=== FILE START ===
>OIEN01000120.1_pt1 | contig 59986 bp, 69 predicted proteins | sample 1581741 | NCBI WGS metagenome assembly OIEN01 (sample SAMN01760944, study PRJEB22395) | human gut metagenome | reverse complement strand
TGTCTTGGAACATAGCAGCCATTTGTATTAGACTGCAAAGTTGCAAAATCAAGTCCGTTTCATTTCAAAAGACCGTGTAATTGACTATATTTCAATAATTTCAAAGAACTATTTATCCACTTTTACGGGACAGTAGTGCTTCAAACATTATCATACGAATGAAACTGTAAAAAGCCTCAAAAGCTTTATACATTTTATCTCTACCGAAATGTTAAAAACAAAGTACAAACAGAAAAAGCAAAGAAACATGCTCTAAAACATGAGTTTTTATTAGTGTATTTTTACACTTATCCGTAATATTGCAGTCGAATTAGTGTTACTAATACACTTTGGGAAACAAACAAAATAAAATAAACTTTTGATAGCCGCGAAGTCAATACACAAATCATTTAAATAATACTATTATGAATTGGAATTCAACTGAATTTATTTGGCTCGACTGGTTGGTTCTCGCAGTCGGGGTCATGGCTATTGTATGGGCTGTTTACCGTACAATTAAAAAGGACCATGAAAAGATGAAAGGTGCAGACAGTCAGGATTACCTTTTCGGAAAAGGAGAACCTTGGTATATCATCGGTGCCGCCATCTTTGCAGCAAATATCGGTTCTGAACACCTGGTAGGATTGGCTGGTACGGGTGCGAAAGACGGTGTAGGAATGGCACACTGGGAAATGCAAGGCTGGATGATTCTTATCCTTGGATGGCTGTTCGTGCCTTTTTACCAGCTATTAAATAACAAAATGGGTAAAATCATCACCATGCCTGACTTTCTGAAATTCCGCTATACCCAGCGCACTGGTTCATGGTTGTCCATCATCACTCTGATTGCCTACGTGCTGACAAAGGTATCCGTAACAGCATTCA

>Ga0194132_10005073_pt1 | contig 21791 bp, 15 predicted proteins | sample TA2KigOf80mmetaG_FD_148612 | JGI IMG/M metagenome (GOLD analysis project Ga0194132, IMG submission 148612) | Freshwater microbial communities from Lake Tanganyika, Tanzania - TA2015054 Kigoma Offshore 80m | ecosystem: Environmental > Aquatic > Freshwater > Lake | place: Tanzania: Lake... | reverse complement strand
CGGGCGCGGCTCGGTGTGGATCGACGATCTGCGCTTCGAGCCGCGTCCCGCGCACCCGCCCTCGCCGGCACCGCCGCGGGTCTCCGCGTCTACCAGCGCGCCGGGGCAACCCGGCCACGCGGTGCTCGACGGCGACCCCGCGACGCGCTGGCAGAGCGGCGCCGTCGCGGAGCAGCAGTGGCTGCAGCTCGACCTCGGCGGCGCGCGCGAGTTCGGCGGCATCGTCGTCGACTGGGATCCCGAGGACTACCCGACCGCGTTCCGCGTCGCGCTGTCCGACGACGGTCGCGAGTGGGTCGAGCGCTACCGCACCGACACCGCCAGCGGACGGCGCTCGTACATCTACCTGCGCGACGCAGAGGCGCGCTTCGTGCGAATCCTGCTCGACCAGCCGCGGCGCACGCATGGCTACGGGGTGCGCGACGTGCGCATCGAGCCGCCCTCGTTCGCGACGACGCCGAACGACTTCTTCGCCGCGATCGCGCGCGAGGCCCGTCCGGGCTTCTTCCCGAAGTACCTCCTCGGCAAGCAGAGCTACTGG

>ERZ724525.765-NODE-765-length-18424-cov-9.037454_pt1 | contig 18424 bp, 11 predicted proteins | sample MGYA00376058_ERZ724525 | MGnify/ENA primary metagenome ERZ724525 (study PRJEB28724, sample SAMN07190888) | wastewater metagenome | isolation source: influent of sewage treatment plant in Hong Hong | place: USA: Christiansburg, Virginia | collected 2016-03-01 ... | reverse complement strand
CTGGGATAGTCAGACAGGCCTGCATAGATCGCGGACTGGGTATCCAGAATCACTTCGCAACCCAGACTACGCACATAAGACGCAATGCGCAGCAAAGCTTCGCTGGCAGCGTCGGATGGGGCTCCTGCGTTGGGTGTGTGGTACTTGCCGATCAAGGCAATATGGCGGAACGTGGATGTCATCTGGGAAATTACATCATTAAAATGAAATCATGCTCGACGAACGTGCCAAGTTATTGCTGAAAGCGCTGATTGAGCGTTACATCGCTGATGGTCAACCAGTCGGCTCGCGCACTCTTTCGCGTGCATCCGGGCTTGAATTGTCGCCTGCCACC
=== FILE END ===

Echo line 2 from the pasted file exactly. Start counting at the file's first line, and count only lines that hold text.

TGTCTTGGAACATAGCAGCCATTTGTATTAGACTGCAAAGTTGCAAAATCAAGTCCGTTTCATTTCAAAAGACCGTGTAATTGACTATATTTCAATAATTTCAAAGAACTATTTATCCACTTTTACGGGACAGTAGTGCTTCAAACATTATCATACGAATGAAACTGTAAAAAGCCTCAAAAGCTTTATACATTTTATCTCTACCGAAATGTTAAAAACAAAGTACAAACAGAAAAAGCAAAGAAACATGCTCTAAAACATGAGTTTTTATTAGTGTATTTTTACACTTATCCGTAATATTGCAGTCGAATTAGTGTTACTAATACACTTTGGGAAACAAACAAAATAAAATAAACTTTTGATAGCCGCGAAGTCAATACACAAATCATTTAAATAATACTATTATGAATTGGAATTCAACTGAATTTATTTGGCTCGACTGGTTGGTTCTCGCAGTCGGGGTCATGGCTATTGTATGGGCTGTTTACCGTACAATTAAAAAGGACCATGAAAAGATGAAAGGTGCAGACAGTCAGGATTACCTTTTCGGAAAAGGAGAACCTTGGTATATCATCGGTGCCGCCATCTTTGCAGCAAATATCGGTTCTGAACACCTGGTAGGATTGGCTGGTACGGGTGCGAAAGACGGTGTAGGAATGGCACACTGGGAAATGCAAGGCTGGATGATTCTTATCCTTGGATGGCTGTTCGTGCCTTTTTACCAGCTATTAAATAACAAAATGGGTAAAATCATCACCATGCCTGACTTTCTGAAATTCCGCTATACCCAGCGCACTGGTTCATGGTTGTCCATCATCACTCTGATTGCCTACGTGCTGACAAAGGTATCCGTAACAGCATTCA